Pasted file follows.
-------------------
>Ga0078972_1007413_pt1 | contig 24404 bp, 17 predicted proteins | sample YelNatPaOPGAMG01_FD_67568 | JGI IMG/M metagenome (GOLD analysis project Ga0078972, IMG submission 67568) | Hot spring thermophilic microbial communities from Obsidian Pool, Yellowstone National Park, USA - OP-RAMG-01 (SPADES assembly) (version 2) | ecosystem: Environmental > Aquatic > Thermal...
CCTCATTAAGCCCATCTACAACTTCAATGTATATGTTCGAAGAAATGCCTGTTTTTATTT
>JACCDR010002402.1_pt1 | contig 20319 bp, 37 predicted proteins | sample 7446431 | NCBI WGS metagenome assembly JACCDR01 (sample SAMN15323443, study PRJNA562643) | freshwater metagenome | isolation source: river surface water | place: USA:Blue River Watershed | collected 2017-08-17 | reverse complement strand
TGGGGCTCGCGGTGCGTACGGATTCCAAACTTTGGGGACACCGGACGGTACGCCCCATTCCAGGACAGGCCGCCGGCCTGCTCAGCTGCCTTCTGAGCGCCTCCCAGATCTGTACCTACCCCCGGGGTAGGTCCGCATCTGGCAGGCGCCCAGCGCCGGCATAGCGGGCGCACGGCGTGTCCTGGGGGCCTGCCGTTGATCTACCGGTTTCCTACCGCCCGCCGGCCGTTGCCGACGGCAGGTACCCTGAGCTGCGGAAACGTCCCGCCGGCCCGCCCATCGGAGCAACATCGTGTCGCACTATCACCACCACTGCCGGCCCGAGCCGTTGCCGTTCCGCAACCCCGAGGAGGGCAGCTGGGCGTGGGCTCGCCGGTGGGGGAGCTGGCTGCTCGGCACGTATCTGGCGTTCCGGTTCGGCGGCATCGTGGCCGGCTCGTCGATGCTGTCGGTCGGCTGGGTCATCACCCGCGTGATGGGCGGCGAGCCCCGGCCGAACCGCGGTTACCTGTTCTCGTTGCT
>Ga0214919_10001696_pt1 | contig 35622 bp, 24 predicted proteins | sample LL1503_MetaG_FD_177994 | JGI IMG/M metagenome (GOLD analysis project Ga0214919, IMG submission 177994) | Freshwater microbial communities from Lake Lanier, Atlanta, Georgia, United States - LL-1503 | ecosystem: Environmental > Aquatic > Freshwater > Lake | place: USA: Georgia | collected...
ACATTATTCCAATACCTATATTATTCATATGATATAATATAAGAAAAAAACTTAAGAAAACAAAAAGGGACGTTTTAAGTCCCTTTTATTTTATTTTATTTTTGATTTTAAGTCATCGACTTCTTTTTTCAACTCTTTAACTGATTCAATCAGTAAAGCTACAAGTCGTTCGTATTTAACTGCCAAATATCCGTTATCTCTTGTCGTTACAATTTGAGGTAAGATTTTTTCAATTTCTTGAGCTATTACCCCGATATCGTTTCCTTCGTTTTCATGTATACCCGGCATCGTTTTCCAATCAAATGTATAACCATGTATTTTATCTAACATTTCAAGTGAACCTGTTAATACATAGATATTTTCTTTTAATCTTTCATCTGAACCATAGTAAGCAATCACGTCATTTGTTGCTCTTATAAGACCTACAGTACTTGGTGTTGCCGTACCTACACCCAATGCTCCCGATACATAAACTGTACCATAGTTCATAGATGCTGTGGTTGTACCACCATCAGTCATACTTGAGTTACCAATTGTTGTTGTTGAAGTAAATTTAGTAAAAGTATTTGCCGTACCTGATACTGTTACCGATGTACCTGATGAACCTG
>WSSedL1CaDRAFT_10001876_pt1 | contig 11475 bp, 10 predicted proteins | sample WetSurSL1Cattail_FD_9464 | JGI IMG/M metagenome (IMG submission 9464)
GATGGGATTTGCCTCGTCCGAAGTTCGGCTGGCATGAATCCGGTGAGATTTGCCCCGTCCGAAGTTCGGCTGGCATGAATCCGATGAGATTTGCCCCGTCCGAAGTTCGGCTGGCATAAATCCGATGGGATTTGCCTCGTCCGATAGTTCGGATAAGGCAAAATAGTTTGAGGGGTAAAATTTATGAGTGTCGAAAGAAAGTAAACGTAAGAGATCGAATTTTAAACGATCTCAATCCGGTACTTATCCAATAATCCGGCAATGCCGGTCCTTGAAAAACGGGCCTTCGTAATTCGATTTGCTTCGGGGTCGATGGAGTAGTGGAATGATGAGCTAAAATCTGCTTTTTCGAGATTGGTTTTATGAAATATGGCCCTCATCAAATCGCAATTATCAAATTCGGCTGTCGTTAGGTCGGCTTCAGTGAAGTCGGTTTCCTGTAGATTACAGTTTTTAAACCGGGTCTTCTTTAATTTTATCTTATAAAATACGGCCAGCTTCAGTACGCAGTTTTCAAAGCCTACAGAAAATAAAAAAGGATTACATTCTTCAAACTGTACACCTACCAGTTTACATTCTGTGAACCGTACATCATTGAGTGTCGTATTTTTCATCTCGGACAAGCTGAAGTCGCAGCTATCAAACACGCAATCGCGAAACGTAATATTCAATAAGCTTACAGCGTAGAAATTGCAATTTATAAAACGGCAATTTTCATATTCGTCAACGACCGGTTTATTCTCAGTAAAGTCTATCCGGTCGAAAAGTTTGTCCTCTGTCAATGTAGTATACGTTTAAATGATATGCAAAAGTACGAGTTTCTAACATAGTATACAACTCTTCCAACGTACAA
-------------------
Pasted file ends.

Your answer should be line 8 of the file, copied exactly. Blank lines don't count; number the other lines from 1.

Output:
GATGGGATTTGCCTCGTCCGAAGTTCGGCTGGCATGAATCCGGTGAGATTTGCCCCGTCCGAAGTTCGGCTGGCATGAATCCGATGAGATTTGCCCCGTCCGAAGTTCGGCTGGCATAAATCCGATGGGATTTGCCTCGTCCGATAGTTCGGATAAGGCAAAATAGTTTGAGGGGTAAAATTTATGAGTGTCGAAAGAAAGTAAACGTAAGAGATCGAATTTTAAACGATCTCAATCCGGTACTTATCCAATAATCCGGCAATGCCGGTCCTTGAAAAACGGGCCTTCGTAATTCGATTTGCTTCGGGGTCGATGGAGTAGTGGAATGATGAGCTAAAATCTGCTTTTTCGAGATTGGTTTTATGAAATATGGCCCTCATCAAATCGCAATTATCAAATTCGGCTGTCGTTAGGTCGGCTTCAGTGAAGTCGGTTTCCTGTAGATTACAGTTTTTAAACCGGGTCTTCTTTAATTTTATCTTATAAAATACGGCCAGCTTCAGTACGCAGTTTTCAAAGCCTACAGAAAATAAAAAAGGATTACATTCTTCAAACTGTACACCTACCAGTTTACATTCTGTGAACCGTACATCATTGAGTGTCGTATTTTTCATCTCGGACAAGCTGAAGTCGCAGCTATCAAACACGCAATCGCGAAACGTAATATTCAATAAGCTTACAGCGTAGAAATTGCAATTTATAAAACGGCAATTTTCATATTCGTCAACGACCGGTTTATTCTCAGTAAAGTCTATCCGGTCGAAAAGTTTGTCCTCTGTCAATGTAGTATACGTTTAAATGATATGCAAAAGTACGAGTTTCTAACATAGTATACAACTCTTCCAACGTACAA